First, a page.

The economy may move in cycles, but the timing of those cycles is naturally the subject of intense interest and speculation. That’s particularly true in the most severe recession to hit this country since the Great Depression, with millions of Americans out of work for long stretches of time.
The folks at the Atlanta Federal Reserve recently posted these two charts that together explain pretty clearly exactly where we find ourselves. (The data driving the charts date to January, but nothing in the numbers since then would change much.)
The first charts the number of layoffs and firings over the last decade (areas in gray are recessions.) The spike in the current recession is both higher and more sustained than in the recession at the start of the century, but in recent months it has fallen dramatically to somewhat normal levels.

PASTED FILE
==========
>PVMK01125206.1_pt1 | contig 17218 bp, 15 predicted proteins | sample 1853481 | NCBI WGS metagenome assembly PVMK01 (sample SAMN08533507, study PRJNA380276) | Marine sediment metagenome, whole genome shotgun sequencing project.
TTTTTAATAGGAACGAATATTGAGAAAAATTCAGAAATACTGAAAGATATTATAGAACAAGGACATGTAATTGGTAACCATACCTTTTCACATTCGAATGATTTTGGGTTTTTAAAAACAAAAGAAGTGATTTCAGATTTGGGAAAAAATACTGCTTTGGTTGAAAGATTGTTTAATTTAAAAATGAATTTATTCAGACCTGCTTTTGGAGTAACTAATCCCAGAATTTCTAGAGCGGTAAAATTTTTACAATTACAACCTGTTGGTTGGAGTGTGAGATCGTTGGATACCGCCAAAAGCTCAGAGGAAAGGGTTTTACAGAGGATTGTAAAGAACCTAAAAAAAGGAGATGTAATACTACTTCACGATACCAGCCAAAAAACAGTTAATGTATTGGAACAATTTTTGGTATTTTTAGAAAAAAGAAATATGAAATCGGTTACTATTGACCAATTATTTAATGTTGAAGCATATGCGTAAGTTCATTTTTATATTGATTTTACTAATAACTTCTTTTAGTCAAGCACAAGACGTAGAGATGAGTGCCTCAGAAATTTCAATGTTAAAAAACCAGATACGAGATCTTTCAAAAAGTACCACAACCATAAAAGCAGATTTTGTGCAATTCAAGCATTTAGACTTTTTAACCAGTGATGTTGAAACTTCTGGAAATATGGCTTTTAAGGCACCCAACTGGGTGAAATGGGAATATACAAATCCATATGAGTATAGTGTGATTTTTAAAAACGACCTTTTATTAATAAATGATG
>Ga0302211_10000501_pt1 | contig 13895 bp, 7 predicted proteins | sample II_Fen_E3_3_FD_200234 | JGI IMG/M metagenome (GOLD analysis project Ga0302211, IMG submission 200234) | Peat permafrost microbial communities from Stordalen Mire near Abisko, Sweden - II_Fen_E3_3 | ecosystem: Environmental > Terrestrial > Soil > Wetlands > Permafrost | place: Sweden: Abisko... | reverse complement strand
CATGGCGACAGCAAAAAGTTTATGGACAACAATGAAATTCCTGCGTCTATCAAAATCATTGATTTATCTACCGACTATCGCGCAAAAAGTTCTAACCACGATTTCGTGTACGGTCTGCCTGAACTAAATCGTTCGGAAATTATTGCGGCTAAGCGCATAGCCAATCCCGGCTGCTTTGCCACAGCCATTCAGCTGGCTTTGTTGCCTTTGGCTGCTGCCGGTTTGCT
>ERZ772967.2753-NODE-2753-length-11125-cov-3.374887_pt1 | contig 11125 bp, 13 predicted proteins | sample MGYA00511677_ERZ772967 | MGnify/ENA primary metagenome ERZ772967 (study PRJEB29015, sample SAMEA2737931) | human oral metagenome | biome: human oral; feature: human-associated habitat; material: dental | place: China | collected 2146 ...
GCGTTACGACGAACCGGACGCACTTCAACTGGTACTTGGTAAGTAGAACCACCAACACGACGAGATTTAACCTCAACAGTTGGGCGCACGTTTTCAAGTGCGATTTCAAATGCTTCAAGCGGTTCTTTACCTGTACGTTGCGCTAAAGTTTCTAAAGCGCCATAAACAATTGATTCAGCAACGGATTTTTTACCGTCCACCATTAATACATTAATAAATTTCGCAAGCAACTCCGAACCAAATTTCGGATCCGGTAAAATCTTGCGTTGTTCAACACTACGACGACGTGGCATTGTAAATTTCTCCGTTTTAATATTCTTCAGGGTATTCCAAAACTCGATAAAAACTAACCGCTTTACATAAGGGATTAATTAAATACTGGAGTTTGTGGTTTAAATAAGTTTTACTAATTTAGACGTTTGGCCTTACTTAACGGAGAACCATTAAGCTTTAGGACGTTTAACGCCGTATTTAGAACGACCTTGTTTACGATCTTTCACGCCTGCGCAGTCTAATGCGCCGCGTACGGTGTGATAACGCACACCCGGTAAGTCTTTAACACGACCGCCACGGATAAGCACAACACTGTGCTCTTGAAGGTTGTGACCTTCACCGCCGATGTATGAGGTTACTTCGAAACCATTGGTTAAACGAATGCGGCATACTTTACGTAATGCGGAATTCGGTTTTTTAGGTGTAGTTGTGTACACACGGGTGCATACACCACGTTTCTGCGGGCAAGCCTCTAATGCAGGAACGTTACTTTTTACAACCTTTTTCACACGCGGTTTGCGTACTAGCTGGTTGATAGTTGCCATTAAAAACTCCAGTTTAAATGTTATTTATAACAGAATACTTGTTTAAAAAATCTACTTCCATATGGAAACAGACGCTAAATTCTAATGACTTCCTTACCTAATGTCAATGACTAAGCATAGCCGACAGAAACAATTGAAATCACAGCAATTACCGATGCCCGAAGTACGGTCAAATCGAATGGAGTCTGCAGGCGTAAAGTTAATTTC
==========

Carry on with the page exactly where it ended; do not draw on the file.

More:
The second illustration charts the collapse in hiring as the recession hits. It starts to fall off a cliff in early 2008, and it continues to plummet well into 2009 as well. It has stabilized more recently, but at levels well, well below even the worst of the 2001 recession.
“…the story going forward is not going to be about layoffs and discharges — which have been falling steadily since last spring — but instead job creation, which has bottomed out (though remaining well below prerecession levels),” concludes Dave Altig, the Atlanta Fed’s senior vice president and research director.
What we still don’t know, of course, is when — and how steeply — that chart will begin its upward climb. As the black line indicates, we’re in a very deep hole, and climbing out is going to take years. Some analysts are predicting that the slow climb may begin Friday, when the employment report for March is released. But as Reuters reports, there’s very little consensus:
“The median forecast for nonfarm payrolls is for a rise of 190,000 in March after falling 36,000 in February. Forecasts range from a loss of 50,000 to an increase of 400,000, an indication of the uncertainty surrounding the impact of hiring for the 2010 census. The unemployment rate is forecast steady at 9.7 percent. Forecasts range from 9.5 percent to 9.9 percent.”